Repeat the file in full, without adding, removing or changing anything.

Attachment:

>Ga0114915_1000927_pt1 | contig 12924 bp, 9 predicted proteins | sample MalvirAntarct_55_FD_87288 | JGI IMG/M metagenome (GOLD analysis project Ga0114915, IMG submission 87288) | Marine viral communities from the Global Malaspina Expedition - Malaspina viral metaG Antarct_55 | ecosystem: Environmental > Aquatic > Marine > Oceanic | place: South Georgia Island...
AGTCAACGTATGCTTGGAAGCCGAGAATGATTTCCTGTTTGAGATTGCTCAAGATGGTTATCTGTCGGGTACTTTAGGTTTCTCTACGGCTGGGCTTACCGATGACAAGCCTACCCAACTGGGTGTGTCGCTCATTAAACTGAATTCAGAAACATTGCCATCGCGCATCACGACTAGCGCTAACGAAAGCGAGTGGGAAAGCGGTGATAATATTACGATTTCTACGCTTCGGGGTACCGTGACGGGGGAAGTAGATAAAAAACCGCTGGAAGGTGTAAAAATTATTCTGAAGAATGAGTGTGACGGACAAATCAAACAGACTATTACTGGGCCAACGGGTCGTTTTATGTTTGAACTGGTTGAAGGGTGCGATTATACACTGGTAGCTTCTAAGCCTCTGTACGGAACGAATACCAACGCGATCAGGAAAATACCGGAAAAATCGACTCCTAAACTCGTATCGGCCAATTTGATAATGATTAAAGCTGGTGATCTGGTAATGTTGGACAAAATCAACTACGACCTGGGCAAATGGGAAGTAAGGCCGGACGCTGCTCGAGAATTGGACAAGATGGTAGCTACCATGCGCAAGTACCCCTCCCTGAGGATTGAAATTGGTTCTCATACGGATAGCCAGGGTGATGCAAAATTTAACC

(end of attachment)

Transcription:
>Ga0114915_1000927_pt1 | contig 12924 bp, 9 predicted proteins | sample MalvirAntarct_55_FD_87288 | JGI IMG/M metagenome (GOLD analysis project Ga0114915, IMG submission 87288) | Marine viral communities from the Global Malaspina Expedition - Malaspina viral metaG Antarct_55 | ecosystem: Environmental > Aquatic > Marine > Oceanic | place: South Georgia Island...
AGTCAACGTATGCTTGGAAGCCGAGAATGATTTCCTGTTTGAGATTGCTCAAGATGGTTATCTGTCGGGTACTTTAGGTTTCTCTACGGCTGGGCTTACCGATGACAAGCCTACCCAACTGGGTGTGTCGCTCATTAAACTGAATTCAGAAACATTGCCATCGCGCATCACGACTAGCGCTAACGAAAGCGAGTGGGAAAGCGGTGATAATATTACGATTTCTACGCTTCGGGGTACCGTGACGGGGGAAGTAGATAAAAAACCGCTGGAAGGTGTAAAAATTATTCTGAAGAATGAGTGTGACGGACAAATCAAACAGACTATTACTGGGCCAACGGGTCGTTTTATGTTTGAACTGGTTGAAGGGTGCGATTATACACTGGTAGCTTCTAAGCCTCTGTACGGAACGAATACCAACGCGATCAGGAAAATACCGGAAAAATCGACTCCTAAACTCGTATCGGCCAATTTGATAATGATTAAAGCTGGTGATCTGGTAATGTTGGACAAAATCAACTACGACCTGGGCAAATGGGAAGTAAGGCCGGACGCTGCTCGAGAATTGGACAAGATGGTAGCTACCATGCGCAAGTACCCCTCCCTGAGGATTGAAATTGGTTCTCATACGGATAGCCAGGGTGATGCAAAATTTAACC